By Laura Kvigstad, Auckland Council reporter
Funded by New Zealand on Air
The transport emissions reduction pathway, dubbed a city shaping document, was adopted with cheers and applause heard from around the town hall.
The pathway is Auckland Council's attempt to reach a 64 percent emissions reduction by 2030.
The transport emissions reduction pathway (TERP) looks to give Aucklanders more sustainable transport options, reverse urban sprawl, make the streets safer and make it easier for people who still need to drive.
At the external Environment and Climate Change Commitee on August 18, general manager for long term planning Jacques Victor said the TERP was councils only option in order to reach the 64 percent target.
“This required every single lever to be pulled to the absolute maximum, there is not another pathway,” Victor said. “You cannot help but come to the conclusion we have very little time left.”
Victor said reducing emissions was a global obligation and that New Zealand made an “absolutely disappointing contribution to emissions”.
“The pathways is one thing, getting Aucklanders to take up those alternative pathways is another.”
Cr Wayne Walker asked about costing for the TERP and was concerned that if it is “not costed, it may not be possible.”
Chief economist Gary Blick said that a long term plan like the TERP would not be costed and that “individual projects will be costed”.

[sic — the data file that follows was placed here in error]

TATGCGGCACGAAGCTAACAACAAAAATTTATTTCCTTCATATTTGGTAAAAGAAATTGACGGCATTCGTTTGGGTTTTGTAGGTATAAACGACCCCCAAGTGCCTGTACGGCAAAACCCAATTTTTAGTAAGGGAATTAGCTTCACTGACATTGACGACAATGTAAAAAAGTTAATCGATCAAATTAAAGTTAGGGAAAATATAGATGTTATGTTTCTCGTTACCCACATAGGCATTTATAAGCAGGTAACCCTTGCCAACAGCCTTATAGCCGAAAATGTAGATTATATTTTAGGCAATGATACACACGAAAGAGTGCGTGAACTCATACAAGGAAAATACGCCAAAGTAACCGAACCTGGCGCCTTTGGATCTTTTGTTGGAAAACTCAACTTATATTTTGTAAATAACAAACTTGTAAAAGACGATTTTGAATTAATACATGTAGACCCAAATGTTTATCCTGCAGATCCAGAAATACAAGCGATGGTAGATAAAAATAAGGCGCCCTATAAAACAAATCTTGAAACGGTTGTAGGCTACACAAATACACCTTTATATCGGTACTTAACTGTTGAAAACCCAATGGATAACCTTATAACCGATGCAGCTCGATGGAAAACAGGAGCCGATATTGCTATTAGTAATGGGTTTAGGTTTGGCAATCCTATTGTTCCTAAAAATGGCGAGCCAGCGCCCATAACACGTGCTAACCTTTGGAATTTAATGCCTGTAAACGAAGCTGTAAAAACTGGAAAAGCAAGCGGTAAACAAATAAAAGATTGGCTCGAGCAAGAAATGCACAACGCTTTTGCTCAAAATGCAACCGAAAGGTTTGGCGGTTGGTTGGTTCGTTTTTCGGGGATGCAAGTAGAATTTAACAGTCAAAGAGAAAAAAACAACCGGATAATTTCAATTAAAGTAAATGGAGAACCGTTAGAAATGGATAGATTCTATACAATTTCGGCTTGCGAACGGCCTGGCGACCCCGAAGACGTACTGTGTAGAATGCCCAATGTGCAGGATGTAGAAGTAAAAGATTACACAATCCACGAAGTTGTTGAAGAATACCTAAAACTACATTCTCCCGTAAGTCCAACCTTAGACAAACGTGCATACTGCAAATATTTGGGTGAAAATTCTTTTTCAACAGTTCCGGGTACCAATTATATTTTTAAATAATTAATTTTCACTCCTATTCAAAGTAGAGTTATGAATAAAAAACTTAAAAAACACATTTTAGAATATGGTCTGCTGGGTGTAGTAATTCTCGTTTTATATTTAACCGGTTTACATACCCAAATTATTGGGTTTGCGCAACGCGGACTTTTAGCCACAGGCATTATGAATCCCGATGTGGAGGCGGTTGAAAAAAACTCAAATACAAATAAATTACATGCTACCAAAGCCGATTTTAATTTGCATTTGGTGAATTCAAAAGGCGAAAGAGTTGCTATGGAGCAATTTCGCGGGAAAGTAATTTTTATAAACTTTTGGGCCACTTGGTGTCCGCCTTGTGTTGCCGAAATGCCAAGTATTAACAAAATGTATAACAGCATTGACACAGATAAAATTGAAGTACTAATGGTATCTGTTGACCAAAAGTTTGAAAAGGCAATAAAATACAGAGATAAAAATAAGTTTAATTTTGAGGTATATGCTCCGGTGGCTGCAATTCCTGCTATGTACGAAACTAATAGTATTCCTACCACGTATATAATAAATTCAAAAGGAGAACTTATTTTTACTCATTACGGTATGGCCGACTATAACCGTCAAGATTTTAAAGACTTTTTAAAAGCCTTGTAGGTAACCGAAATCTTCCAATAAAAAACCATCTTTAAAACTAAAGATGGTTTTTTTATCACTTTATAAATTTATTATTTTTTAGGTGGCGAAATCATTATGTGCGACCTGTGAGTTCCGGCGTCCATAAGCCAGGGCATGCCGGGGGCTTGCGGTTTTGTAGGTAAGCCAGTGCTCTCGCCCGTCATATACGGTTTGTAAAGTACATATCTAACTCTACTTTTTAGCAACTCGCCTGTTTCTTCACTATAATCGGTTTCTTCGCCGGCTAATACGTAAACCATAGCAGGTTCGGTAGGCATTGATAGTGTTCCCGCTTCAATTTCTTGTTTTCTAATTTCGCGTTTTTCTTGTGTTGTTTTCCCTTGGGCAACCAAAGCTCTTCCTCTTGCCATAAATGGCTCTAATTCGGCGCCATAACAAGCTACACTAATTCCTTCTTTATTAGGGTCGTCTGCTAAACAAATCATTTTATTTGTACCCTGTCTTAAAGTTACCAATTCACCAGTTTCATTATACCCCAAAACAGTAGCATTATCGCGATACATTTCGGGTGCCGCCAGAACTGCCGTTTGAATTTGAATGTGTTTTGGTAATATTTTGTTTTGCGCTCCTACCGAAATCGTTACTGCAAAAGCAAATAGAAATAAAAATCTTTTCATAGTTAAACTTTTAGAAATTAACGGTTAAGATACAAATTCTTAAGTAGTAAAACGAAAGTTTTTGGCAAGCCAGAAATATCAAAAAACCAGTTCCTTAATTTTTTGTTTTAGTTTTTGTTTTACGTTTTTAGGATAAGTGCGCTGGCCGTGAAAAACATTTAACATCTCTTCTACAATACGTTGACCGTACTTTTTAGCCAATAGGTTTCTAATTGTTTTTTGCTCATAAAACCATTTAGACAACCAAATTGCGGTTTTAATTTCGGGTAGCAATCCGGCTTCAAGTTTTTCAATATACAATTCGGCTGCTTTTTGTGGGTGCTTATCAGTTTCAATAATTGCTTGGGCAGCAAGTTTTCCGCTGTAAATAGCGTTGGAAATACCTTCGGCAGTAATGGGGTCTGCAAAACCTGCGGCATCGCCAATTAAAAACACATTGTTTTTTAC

Mayor Phil Goff said councillors would be judged by their kids and their grandkids for the the way they voted.
“Anyone who does not believe in a climate emergency is a dinosaur and will go the way of the dinosaurs,” Goff said.
“It would have been better if we did this yesterday but the next best thing, we do it today.”
Cr Linda Cooper said council had to get people on board for the change.
“Everybody likes it until it affects them. I would love if Auckland Transport would work with local councillors to figure out how best to communicate to individual communities,” Cooper said.
The word radical was thrown around throughout the day with some saying it was a necessary to have radical change while others said the changes were not that radical at all.
Chair Richard Hills said the changes only appeared radical because of the time frame council was attempting to do them in.
“Climate change knows no bounds. It does not need a visa… thousands of global citizens have had their lives extinguished from climate change,” Hills said.
Cr Daniel Newman, Greg Sayers, Sharon Stewart voted against the adoption of the pathway.
Early next year, council staff and Auckland Transport will report back to the committee on a monitoring framework and implementation programme for the pathway.